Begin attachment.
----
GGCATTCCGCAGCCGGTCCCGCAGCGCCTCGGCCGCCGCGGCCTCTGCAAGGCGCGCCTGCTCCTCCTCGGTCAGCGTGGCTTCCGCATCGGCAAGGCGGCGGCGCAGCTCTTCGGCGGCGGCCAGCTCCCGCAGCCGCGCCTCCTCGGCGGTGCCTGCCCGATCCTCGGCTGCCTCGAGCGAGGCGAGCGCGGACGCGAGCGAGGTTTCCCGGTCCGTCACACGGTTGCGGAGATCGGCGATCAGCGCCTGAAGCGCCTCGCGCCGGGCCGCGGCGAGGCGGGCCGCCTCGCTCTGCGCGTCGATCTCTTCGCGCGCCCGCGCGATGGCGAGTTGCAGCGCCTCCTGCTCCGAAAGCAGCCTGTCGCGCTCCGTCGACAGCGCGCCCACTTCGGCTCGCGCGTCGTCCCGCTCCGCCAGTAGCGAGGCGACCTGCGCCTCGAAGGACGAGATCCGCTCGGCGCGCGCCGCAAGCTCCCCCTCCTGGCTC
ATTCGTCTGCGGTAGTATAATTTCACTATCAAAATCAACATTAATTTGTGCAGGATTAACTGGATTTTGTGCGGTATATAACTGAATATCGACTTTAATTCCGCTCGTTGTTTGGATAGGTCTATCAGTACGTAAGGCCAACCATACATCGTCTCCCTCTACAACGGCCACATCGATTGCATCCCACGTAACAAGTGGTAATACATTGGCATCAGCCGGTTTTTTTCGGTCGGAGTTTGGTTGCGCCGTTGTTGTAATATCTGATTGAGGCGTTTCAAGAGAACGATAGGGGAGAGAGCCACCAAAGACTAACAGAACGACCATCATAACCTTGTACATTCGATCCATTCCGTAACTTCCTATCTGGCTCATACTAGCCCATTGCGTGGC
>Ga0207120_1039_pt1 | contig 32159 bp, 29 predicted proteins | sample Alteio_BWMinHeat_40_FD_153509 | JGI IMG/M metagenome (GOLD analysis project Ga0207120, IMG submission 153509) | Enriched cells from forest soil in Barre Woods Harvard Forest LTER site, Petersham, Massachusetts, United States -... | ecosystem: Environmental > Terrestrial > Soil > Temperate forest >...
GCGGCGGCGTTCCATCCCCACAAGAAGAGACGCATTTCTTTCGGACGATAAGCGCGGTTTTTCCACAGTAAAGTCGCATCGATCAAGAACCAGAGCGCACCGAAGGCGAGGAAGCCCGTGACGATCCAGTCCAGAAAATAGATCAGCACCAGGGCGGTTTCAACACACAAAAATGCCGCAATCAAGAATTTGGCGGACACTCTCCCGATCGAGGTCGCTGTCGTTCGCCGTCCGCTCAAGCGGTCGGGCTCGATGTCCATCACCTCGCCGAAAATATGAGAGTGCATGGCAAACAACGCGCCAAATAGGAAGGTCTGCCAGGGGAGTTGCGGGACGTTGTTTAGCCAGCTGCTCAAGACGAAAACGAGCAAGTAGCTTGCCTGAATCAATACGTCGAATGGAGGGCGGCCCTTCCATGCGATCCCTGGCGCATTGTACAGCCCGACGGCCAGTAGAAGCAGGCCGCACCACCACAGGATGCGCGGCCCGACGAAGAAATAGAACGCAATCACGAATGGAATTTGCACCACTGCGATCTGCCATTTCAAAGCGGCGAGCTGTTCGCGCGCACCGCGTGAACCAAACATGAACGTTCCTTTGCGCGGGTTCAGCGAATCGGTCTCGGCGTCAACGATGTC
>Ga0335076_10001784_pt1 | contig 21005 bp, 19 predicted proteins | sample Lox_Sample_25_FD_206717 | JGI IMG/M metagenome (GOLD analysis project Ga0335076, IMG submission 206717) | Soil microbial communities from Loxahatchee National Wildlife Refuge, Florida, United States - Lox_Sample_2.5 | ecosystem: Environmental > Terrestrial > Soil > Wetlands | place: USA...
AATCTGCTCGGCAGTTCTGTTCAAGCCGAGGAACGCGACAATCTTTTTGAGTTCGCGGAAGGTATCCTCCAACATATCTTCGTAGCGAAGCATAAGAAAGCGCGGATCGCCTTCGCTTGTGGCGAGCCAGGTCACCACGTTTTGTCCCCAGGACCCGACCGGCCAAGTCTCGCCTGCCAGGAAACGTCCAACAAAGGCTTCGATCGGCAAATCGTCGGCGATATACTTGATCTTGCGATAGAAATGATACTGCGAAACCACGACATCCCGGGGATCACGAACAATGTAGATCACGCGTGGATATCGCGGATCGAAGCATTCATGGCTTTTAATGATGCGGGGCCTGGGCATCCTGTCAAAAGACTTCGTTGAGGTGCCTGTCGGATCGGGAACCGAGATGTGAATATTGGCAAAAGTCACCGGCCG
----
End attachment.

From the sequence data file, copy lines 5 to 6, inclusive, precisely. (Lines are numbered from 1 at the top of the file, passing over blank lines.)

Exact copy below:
>Ga0335076_10001784_pt1 | contig 21005 bp, 19 predicted proteins | sample Lox_Sample_25_FD_206717 | JGI IMG/M metagenome (GOLD analysis project Ga0335076, IMG submission 206717) | Soil microbial communities from Loxahatchee National Wildlife Refuge, Florida, United States - Lox_Sample_2.5 | ecosystem: Environmental > Terrestrial > Soil > Wetlands | place: USA...
AATCTGCTCGGCAGTTCTGTTCAAGCCGAGGAACGCGACAATCTTTTTGAGTTCGCGGAAGGTATCCTCCAACATATCTTCGTAGCGAAGCATAAGAAAGCGCGGATCGCCTTCGCTTGTGGCGAGCCAGGTCACCACGTTTTGTCCCCAGGACCCGACCGGCCAAGTCTCGCCTGCCAGGAAACGTCCAACAAAGGCTTCGATCGGCAAATCGTCGGCGATATACTTGATCTTGCGATAGAAATGATACTGCGAAACCACGACATCCCGGGGATCACGAACAATGTAGATCACGCGTGGATATCGCGGATCGAAGCATTCATGGCTTTTAATGATGCGGGGCCTGGGCATCCTGTCAAAAGACTTCGTTGAGGTGCCTGTCGGATCGGGAACCGAGATGTGAATATTGGCAAAAGTCACCGGCCG